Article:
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Naringenin attenuates hepatitis B virus X protein-induced hepatic steatosis

Contributed equally
BMC Complementary and Alternative MedicineBMC series – open, inclusive and trusted201717:505

https://doi.org/10.1186/s12906-017-2019-2

Received: 24 July 2017

Accepted: 20 November 2017

Published: 28 November 2017

Abstract

Background

Naringenin (Nar), a common dietary flavonoid abundantly present in fruits, vegetables, and Chinese herbs, is believed to possess strong anti-inflammatory properties and to modulate hepatic apolipoprotein and lipid synthesis. However, there are no reports describing Nar’s effects on the hepatitis B virus protein X (HBx) -induced hepatic steatosis, and the detailed molecular mechanisms of the compound’s effects are still unclear.

Methods

Nar was administered by oral gavage to HBx-transgenic mice from 4 to 6 weeks of age. Mice were sacrificed after 14 days of once-daily naringenin administration. Liver tissues and sera were collected for histopathology and biochemical analysis.

Results

Nar counteracted hepatic lipid accumulation and liver dysfunction in HBx-transgenic mice. In addition, Nar significantly decreased expression of adipogenic and lipogenic genes in mice, suggesting that the compound may have therapeutic effects in the early stages of HBx-mediated hepatic steatosis. These results indicated that naringenin inhibits HBx-induced expression of hepatic adipogenic and lipogenic genes through suppression of HBx-induced gene expression, including decreases in the transcriptional activity of SREBP1c, LXRα, and PPARγ in HBx-trangenic mice and HBx-transfected HepG2 cells.

Conclusions

Results from this study suggested that Nar may serve as a therapeutic agent for preventing HBx-infected hepatic steatosis in humans.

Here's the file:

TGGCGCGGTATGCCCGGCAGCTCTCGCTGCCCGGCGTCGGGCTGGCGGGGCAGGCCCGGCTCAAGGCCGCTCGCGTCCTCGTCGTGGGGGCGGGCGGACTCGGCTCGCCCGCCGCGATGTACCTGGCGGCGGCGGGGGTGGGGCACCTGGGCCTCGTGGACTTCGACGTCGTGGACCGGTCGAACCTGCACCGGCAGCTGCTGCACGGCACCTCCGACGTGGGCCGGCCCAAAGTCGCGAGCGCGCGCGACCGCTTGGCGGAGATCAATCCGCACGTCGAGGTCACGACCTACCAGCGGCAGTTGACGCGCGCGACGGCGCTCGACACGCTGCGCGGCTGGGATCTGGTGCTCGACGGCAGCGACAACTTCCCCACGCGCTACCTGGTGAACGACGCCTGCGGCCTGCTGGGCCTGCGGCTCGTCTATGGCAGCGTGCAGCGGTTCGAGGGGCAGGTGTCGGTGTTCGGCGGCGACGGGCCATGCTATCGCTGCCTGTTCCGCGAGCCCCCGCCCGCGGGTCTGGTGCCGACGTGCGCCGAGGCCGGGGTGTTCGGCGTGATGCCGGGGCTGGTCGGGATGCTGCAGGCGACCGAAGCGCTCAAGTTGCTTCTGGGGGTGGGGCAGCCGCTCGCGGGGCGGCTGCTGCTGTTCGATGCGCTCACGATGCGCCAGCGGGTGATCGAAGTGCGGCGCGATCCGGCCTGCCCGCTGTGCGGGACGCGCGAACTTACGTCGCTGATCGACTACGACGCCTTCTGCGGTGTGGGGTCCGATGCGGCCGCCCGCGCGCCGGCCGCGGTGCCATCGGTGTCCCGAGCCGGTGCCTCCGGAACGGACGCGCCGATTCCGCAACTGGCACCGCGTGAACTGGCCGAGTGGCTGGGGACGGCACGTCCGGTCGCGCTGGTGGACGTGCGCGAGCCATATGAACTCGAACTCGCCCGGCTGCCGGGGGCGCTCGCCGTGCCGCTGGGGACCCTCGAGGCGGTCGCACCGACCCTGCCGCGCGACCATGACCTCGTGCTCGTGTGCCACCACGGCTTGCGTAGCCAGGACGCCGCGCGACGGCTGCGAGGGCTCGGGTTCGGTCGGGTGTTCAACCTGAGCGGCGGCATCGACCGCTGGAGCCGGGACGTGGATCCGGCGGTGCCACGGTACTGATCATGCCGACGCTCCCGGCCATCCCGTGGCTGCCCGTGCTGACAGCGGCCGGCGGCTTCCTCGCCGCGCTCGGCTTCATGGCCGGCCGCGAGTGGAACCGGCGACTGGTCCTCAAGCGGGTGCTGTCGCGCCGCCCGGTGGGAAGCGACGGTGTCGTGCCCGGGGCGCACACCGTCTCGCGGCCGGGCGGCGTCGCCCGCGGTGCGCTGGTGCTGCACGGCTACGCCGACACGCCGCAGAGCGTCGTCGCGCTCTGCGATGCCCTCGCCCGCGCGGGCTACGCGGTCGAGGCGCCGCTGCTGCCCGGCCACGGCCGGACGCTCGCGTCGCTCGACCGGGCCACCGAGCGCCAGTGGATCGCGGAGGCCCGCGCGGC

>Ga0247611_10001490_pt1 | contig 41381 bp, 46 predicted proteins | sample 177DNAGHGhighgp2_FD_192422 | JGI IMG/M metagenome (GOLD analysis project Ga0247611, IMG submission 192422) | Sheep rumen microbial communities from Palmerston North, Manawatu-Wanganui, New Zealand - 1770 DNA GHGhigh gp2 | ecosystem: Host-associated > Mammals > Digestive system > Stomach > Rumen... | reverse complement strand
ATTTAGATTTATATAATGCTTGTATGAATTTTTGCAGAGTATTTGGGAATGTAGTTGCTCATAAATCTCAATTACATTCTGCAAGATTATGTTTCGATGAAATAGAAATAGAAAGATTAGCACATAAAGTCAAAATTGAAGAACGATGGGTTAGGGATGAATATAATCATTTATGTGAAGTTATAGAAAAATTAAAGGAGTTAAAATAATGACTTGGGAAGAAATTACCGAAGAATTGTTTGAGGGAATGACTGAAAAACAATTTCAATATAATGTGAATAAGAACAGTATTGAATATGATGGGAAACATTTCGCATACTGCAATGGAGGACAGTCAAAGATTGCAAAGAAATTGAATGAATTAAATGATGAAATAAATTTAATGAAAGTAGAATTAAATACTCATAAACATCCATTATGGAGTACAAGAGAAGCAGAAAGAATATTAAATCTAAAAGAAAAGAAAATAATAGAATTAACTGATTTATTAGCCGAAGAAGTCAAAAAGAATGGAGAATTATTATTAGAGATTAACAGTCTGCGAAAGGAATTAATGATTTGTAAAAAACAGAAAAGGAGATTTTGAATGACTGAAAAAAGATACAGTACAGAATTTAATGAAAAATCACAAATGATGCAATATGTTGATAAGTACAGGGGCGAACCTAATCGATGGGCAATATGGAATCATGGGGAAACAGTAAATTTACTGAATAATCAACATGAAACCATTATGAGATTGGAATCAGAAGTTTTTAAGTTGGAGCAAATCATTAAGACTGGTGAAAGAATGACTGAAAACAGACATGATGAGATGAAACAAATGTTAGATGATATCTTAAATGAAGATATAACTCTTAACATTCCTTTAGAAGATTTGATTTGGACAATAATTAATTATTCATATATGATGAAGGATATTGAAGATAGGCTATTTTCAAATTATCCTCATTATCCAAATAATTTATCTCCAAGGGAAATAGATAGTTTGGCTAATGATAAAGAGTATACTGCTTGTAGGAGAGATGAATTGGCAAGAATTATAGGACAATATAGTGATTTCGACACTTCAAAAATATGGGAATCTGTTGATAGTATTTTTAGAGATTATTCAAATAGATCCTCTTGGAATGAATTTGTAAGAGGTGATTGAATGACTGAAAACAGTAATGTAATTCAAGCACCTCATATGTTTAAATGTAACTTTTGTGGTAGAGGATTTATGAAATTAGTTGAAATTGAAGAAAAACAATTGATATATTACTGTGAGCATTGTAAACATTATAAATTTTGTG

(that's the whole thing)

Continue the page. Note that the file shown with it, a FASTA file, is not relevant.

Keywords

HBxNaringeninHepatic steatosisSREBP1cLXRαPPARγCD36AdiponectinaP2FAS

Background

The hepatitis B virus (HBV) is strongly associated with hepatitis, liver cirrhosis, and hepatocellular carcinoma (HCC) [14]. Fatty liver disease has been recognized as a risk factor for HCC development [5]. The prevalence of hepatic steatosis has been shown to be associated with chronic HBV infection [6]. The gene encoding the HBV X protein (HBx) is located at the 3′ end of the single-stranded portion of the HBV genome; this segment integrates into host DNA during hepatocellular regeneration after each out-break of hepatitis, resulting in increased intracellular accumulation of HBx [7]. Accumulation of HBx can cause lipid accumulation in hepatocytes [6] and in HBx-transgenic mice [8]. The induction of pathogenesis of hepatic steatosis by HBV is mediated by the sterol regulatory element binding protein 1 (SREBP-1) and the peroxisome proliferator-activated receptor (PPAR) [6], resulting in transcriptional activation via the PI3K/AKT/PTEN pathway or by protein–protein interactions. The liver X receptor (LXR) controls genes that encode proteins associated with de novo lipogenesis, including SREBP1c, ACC1 (acetyl-CoA carboxylase 1), and FAS (fatty acid synthase) [9]. In the liver, LXR also controls the transcription of the gene encoding cholesterol 7-α-hydroxylase 1 (CYP7A1), a protein that is involved in the conversion of cholesterol into bile acids [10].